8. #8
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    Think about where you ride, and how much climbing it has, how many rock gardens it has etc. Is efficient climbing important to you? Or maybe you don't mind slogging it uphill on a bike that descends better at the expense of weight and pedaling efficiency.
    I have a 29'er and it corners fine, I personally feel like at least with modern designs this might be a bunch of crap. It felt sort of twitchy to me honestly at first, opposite of slow handling. It's a YT Jeffsy. It climbs and pedals great, descends great, eats up the bumps great going up or down or flat.

  9. #9
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    Quote Originally Posted by Graveltattoo View Post
    So a 29er with 140mm would work well? The only negative I've heard so far about 29ers, is they don't corner as well. I'm not planning on bombing down trails. More speed = more pain if you wipe out!
    The color coding of trails is normally for a trail system. So a blue trail is easier that a black trail in the area you are riding. But a blue trail can be harder than a black trail 50miles away.
    I prefer 29er, and the cornering difference comes down to 2 things 29er's have more grip for the same tire as 27.5, a tire that grips needs more input to turn. Also 29ers with heavy trail tiers have more gyroscopic force. So the want to stay upright the faster you go. Since you are on a 29er now, most of this is second nature. If you can test a few bikes and see what feels good to you is always best.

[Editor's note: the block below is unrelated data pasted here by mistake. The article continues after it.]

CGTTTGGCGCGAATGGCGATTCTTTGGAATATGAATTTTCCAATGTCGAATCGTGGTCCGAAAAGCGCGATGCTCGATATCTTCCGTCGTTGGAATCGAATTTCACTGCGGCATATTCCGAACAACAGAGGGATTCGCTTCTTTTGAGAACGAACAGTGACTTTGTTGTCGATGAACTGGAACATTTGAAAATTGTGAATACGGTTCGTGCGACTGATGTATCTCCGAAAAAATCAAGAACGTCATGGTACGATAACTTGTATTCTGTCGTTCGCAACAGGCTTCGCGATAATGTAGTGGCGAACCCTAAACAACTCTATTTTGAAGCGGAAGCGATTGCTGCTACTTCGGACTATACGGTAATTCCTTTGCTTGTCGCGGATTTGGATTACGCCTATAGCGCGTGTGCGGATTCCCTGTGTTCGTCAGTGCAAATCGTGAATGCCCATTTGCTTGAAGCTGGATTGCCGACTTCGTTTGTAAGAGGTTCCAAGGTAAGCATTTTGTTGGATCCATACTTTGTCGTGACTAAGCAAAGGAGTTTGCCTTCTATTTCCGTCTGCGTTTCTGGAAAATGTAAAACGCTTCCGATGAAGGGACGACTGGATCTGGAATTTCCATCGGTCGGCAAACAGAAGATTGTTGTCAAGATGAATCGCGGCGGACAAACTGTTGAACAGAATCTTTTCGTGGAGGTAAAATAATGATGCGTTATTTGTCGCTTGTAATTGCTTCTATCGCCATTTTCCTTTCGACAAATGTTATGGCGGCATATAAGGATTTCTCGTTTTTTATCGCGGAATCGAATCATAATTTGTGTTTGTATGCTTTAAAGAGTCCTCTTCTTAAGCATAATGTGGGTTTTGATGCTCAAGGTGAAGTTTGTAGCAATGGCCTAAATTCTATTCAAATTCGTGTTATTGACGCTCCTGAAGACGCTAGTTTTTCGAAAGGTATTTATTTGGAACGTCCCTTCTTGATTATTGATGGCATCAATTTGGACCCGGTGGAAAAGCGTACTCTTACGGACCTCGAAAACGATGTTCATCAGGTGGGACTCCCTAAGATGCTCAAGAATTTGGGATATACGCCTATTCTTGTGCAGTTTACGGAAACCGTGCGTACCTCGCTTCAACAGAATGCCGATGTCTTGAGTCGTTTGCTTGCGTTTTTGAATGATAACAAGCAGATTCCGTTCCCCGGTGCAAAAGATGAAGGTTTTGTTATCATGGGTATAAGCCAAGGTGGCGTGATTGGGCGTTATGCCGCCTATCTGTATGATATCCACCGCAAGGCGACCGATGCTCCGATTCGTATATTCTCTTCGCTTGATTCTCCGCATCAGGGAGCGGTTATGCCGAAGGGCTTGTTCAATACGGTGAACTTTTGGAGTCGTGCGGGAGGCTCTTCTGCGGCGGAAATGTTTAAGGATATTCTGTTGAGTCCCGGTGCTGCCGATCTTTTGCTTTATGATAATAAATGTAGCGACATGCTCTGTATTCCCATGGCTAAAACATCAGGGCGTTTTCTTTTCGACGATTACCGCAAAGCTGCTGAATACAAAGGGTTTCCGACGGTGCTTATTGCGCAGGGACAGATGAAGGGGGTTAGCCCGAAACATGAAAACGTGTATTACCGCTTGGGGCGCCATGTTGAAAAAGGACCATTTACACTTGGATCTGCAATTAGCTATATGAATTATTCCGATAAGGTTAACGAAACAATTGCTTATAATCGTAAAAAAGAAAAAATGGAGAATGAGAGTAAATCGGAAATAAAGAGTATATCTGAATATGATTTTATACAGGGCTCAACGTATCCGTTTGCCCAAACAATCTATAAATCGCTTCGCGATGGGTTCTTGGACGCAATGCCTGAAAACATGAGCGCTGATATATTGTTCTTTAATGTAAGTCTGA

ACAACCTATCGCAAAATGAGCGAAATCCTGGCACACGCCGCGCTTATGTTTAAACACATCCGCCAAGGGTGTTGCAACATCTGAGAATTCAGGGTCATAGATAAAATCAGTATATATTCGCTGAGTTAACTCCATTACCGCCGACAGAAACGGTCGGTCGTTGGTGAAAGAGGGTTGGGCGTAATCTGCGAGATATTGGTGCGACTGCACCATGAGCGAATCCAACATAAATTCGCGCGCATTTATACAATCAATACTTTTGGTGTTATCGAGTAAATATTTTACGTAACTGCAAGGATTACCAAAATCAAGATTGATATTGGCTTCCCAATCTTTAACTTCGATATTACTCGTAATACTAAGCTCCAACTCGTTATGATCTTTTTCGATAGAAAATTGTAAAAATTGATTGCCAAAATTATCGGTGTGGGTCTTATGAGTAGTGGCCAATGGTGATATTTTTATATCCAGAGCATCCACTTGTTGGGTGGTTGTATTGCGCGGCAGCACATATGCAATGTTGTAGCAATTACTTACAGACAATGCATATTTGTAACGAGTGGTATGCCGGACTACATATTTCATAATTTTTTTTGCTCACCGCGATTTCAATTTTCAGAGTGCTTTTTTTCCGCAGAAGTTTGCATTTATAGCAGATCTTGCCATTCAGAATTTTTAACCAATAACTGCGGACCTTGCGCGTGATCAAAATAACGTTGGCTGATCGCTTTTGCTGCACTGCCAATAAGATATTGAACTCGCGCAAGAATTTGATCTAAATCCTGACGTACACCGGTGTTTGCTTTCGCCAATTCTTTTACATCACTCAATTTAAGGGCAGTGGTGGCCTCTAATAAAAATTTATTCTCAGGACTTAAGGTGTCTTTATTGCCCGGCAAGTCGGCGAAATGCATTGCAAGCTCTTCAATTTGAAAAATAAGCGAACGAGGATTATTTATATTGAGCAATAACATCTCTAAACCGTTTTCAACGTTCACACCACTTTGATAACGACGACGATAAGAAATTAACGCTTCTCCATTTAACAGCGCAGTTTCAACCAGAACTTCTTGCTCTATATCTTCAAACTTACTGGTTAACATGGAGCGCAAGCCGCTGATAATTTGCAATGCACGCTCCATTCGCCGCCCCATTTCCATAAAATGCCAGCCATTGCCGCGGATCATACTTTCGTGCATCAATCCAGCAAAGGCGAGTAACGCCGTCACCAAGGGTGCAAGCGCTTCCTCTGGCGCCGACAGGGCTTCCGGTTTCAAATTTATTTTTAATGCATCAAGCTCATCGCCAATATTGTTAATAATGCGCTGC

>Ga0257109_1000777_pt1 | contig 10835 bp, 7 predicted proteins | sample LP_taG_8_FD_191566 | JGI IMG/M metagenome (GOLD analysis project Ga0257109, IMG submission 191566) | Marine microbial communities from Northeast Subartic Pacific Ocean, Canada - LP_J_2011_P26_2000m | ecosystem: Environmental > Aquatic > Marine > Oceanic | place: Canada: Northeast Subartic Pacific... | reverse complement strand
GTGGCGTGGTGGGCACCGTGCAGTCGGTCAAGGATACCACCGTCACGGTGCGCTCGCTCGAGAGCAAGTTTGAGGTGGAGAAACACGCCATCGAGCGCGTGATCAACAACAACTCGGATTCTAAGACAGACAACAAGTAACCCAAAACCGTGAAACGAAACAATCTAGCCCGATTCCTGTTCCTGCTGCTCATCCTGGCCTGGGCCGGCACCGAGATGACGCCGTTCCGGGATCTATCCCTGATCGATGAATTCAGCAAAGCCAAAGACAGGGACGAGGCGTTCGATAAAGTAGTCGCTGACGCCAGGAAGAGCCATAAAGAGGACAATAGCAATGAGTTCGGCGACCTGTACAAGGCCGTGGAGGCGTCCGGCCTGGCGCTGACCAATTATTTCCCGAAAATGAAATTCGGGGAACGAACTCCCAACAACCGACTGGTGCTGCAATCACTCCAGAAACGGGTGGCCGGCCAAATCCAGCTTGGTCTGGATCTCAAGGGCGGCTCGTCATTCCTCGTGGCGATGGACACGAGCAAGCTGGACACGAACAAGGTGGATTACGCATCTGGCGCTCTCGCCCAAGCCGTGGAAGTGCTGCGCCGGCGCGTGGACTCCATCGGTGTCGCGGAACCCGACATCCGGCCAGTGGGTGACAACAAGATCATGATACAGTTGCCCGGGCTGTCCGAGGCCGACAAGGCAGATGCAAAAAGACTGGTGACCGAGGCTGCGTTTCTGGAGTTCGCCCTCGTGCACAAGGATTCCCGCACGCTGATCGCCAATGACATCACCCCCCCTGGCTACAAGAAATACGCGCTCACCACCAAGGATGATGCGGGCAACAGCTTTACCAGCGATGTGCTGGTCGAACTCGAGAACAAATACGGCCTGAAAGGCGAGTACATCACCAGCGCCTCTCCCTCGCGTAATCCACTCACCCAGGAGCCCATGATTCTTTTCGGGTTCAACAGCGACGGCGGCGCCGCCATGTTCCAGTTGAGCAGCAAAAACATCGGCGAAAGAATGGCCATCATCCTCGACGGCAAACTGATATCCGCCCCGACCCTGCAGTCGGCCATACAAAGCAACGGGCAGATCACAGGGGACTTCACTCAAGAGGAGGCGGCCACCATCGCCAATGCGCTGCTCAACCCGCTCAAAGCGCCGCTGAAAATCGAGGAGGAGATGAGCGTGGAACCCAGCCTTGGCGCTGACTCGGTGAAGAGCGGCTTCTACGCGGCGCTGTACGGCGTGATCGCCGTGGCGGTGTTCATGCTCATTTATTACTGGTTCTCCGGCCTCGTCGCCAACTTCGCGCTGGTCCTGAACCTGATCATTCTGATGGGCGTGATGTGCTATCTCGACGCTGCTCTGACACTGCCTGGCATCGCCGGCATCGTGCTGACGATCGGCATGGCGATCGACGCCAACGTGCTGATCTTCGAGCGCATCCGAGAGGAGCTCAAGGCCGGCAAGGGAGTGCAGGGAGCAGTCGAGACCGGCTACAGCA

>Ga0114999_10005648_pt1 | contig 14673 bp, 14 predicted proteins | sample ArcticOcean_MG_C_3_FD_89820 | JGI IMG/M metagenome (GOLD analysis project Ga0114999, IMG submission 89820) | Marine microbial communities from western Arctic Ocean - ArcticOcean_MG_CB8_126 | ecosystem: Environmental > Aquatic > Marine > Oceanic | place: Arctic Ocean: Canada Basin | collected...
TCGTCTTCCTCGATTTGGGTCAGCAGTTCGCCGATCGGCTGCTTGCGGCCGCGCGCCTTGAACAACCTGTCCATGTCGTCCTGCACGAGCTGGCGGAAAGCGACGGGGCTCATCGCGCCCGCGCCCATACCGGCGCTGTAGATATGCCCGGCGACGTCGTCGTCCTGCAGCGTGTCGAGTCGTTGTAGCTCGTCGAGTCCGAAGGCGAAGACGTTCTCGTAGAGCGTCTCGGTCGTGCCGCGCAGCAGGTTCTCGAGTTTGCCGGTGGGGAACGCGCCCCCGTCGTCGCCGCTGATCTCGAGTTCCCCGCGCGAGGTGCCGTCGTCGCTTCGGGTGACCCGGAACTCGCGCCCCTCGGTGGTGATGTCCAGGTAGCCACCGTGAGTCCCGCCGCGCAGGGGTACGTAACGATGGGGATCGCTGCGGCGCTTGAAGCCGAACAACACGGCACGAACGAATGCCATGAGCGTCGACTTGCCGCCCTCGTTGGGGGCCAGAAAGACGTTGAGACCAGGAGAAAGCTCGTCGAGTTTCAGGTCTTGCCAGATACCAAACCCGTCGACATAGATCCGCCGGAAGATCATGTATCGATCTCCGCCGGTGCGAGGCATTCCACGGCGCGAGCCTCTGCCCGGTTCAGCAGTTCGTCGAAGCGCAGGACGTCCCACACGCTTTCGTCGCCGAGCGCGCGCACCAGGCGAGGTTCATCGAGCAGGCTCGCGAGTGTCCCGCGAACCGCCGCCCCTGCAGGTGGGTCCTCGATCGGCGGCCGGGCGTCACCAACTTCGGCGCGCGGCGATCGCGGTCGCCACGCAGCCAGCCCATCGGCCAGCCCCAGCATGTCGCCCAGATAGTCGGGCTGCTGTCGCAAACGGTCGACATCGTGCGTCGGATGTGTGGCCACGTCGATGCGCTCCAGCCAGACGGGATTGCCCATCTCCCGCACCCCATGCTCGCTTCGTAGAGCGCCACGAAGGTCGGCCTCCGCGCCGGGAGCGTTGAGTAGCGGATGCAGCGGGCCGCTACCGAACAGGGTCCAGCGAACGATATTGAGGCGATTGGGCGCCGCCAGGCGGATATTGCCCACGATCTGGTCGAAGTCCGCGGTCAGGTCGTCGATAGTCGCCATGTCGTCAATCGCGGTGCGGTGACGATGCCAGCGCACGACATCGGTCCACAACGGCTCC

10. #10
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    Quote Originally Posted by Graveltattoo View Post
    I recently got back into MTBing, bought a Kona Honzo ST with 140mm forks. I ride in North Vancouver, sticking to blue's and black runs. The Honzo is doing fine down the runs, but my body feels a bit beat up(hands, ankles and back soreness).

    I'm starting to look for a full suspension bike, I've talked to several bike store for their recommendations, some suggest 29", others 27.5 and 27.5+. For suspension most state 160mm, and a couple stating 140mm.

    I'm 6'1" and 185 lbs. Im not into big jumps, maybe 2-4 footers. So what size tire and amount of suspension are people of similar height and weight prefer? Why?

    Thanks.
    Honzos are really cool. Nice long front-center, but still a pretty quick handling hardtail. Certainly, small cockpit changes can affect their handling much more than FS bikes. I hope you don't sell it. Hand soreness can be addressed through attention to tire air pressure, bar height (5mm matters when you're close!), and fork tuning. Back soreness can be explored through saddle position and body awareness... but hardtails are inevitably rougher and not everyone can adapt.